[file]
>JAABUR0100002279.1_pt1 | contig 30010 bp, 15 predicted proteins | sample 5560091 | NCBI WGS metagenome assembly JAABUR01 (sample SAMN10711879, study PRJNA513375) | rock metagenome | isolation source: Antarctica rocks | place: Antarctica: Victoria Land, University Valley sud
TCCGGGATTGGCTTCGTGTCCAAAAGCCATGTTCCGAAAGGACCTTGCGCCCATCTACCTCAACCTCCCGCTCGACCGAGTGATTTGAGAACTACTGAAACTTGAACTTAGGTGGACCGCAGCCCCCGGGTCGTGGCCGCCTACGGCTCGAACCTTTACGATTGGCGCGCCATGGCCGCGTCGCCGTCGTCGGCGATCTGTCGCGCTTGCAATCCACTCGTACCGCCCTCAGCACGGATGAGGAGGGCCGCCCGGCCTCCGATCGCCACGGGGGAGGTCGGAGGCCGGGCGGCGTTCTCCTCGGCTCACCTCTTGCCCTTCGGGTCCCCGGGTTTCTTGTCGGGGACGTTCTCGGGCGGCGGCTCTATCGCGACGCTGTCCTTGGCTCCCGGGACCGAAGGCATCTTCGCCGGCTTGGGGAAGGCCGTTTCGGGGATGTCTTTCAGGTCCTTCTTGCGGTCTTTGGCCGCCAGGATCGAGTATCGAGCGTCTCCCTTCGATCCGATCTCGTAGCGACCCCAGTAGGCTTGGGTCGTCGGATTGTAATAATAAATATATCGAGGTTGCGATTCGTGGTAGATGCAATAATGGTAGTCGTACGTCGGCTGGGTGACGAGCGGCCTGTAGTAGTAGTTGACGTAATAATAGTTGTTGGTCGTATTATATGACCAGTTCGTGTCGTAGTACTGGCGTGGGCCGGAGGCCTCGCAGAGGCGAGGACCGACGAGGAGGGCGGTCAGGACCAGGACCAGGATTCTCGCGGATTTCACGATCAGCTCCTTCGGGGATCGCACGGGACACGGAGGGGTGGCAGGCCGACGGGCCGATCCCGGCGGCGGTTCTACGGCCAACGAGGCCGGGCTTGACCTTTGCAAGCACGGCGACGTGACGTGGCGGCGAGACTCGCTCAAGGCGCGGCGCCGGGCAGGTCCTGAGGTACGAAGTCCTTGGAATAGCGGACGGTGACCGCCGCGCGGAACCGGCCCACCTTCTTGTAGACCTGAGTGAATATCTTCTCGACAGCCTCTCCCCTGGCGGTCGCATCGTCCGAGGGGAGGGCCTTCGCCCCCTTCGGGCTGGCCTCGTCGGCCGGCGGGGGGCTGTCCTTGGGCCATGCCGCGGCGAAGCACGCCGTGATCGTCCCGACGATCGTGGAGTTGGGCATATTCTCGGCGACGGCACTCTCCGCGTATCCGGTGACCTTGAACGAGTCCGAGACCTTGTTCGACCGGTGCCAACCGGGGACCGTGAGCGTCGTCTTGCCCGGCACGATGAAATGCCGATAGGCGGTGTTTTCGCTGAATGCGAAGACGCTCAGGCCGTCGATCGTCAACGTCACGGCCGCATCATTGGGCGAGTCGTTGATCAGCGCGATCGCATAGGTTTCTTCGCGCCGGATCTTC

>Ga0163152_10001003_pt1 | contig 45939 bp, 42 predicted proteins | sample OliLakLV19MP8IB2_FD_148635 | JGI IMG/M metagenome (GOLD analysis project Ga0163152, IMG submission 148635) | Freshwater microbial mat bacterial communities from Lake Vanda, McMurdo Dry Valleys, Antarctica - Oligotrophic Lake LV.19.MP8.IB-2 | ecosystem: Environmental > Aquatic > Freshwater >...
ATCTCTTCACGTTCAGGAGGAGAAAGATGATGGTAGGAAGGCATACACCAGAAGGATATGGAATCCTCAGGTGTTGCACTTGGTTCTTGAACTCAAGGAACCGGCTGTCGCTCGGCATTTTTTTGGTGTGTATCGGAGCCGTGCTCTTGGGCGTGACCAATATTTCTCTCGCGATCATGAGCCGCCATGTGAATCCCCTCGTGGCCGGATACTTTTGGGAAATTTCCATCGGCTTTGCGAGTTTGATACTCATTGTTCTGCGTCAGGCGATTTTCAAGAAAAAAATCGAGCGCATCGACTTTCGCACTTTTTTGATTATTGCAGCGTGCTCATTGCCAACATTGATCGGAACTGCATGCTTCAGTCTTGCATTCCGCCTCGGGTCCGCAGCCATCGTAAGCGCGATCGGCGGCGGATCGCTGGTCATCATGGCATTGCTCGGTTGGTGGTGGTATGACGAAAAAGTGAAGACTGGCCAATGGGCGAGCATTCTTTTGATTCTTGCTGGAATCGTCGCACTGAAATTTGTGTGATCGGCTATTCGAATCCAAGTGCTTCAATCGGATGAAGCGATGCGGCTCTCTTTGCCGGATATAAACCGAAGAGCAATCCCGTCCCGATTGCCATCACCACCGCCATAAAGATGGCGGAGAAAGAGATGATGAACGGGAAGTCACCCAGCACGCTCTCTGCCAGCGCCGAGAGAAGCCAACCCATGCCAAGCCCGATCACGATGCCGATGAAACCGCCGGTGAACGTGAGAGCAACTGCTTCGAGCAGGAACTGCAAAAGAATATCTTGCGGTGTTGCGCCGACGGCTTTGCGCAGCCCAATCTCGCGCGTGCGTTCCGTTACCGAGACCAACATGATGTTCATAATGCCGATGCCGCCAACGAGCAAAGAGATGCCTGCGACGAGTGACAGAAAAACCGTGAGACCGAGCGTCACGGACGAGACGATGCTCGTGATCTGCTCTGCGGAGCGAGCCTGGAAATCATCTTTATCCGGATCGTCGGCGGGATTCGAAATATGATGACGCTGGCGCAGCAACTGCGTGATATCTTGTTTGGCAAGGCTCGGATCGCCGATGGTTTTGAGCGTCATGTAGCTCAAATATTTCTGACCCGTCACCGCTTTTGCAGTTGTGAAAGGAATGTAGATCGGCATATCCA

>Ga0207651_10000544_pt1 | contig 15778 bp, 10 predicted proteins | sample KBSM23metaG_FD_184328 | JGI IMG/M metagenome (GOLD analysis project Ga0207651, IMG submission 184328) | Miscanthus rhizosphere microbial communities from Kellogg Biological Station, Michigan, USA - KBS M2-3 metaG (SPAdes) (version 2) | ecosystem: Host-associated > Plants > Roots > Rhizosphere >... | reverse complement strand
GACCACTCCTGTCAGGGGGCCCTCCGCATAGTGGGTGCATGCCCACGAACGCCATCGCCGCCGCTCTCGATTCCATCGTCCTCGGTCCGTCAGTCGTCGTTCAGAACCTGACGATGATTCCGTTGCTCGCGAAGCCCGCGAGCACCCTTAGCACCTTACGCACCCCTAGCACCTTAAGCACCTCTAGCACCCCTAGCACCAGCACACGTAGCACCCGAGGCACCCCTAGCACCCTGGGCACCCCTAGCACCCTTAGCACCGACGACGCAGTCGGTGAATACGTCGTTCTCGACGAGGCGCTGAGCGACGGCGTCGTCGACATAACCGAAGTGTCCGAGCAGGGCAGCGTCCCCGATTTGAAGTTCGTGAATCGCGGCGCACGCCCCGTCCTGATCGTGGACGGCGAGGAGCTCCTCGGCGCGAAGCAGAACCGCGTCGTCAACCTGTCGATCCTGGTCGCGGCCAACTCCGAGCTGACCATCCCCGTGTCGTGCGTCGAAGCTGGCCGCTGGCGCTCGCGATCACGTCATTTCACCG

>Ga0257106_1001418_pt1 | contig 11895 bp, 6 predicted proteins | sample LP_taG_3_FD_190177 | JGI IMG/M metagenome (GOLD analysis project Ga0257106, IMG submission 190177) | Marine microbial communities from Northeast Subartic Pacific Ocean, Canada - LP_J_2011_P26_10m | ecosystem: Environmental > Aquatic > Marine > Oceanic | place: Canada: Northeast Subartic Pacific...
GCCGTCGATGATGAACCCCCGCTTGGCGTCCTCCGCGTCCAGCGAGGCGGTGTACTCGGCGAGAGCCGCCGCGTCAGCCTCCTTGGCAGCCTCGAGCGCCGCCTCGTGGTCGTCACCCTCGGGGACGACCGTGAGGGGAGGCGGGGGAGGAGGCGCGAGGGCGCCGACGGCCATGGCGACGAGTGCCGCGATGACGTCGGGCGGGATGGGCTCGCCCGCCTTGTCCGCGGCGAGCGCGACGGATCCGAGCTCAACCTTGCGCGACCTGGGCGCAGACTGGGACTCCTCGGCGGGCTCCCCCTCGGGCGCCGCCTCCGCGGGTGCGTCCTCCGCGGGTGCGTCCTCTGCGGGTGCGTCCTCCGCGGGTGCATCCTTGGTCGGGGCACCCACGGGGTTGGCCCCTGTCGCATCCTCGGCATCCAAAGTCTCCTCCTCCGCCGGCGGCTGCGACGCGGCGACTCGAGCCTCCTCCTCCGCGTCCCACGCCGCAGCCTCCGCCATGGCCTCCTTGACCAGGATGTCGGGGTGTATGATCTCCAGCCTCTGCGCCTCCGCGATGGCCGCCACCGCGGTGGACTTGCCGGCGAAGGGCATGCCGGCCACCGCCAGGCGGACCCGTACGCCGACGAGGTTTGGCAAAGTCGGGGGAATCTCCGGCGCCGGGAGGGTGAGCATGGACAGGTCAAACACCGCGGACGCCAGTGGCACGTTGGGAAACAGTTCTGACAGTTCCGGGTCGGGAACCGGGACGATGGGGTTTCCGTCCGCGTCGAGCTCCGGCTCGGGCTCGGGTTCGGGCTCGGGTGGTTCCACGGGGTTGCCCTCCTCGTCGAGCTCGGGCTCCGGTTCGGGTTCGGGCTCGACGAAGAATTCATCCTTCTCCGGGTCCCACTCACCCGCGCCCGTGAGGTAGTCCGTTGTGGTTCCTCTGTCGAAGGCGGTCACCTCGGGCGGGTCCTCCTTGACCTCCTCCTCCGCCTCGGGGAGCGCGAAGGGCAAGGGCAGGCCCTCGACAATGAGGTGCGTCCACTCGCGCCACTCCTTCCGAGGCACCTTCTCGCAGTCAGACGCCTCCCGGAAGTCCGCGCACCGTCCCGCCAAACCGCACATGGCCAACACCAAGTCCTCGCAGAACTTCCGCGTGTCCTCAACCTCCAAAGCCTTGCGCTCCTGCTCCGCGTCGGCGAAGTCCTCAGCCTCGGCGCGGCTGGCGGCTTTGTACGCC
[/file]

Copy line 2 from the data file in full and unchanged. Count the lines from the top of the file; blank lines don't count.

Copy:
TCCGGGATTGGCTTCGTGTCCAAAAGCCATGTTCCGAAAGGACCTTGCGCCCATCTACCTCAACCTCCCGCTCGACCGAGTGATTTGAGAACTACTGAAACTTGAACTTAGGTGGACCGCAGCCCCCGGGTCGTGGCCGCCTACGGCTCGAACCTTTACGATTGGCGCGCCATGGCCGCGTCGCCGTCGTCGGCGATCTGTCGCGCTTGCAATCCACTCGTACCGCCCTCAGCACGGATGAGGAGGGCCGCCCGGCCTCCGATCGCCACGGGGGAGGTCGGAGGCCGGGCGGCGTTCTCCTCGGCTCACCTCTTGCCCTTCGGGTCCCCGGGTTTCTTGTCGGGGACGTTCTCGGGCGGCGGCTCTATCGCGACGCTGTCCTTGGCTCCCGGGACCGAAGGCATCTTCGCCGGCTTGGGGAAGGCCGTTTCGGGGATGTCTTTCAGGTCCTTCTTGCGGTCTTTGGCCGCCAGGATCGAGTATCGAGCGTCTCCCTTCGATCCGATCTCGTAGCGACCCCAGTAGGCTTGGGTCGTCGGATTGTAATAATAAATATATCGAGGTTGCGATTCGTGGTAGATGCAATAATGGTAGTCGTACGTCGGCTGGGTGACGAGCGGCCTGTAGTAGTAGTTGACGTAATAATAGTTGTTGGTCGTATTATATGACCAGTTCGTGTCGTAGTACTGGCGTGGGCCGGAGGCCTCGCAGAGGCGAGGACCGACGAGGAGGGCGGTCAGGACCAGGACCAGGATTCTCGCGGATTTCACGATCAGCTCCTTCGGGGATCGCACGGGACACGGAGGGGTGGCAGGCCGACGGGCCGATCCCGGCGGCGGTTCTACGGCCAACGAGGCCGGGCTTGACCTTTGCAAGCACGGCGACGTGACGTGGCGGCGAGACTCGCTCAAGGCGCGGCGCCGGGCAGGTCCTGAGGTACGAAGTCCTTGGAATAGCGGACGGTGACCGCCGCGCGGAACCGGCCCACCTTCTTGTAGACCTGAGTGAATATCTTCTCGACAGCCTCTCCCCTGGCGGTCGCATCGTCCGAGGGGAGGGCCTTCGCCCCCTTCGGGCTGGCCTCGTCGGCCGGCGGGGGGCTGTCCTTGGGCCATGCCGCGGCGAAGCACGCCGTGATCGTCCCGACGATCGTGGAGTTGGGCATATTCTCGGCGACGGCACTCTCCGCGTATCCGGTGACCTTGAACGAGTCCGAGACCTTGTTCGACCGGTGCCAACCGGGGACCGTGAGCGTCGTCTTGCCCGGCACGATGAAATGCCGATAGGCGGTGTTTTCGCTGAATGCGAAGACGCTCAGGCCGTCGATCGTCAACGTCACGGCCGCATCATTGGGCGAGTCGTTGATCAGCGCGATCGCATAGGTTTCTTCGCGCCGGATCTTC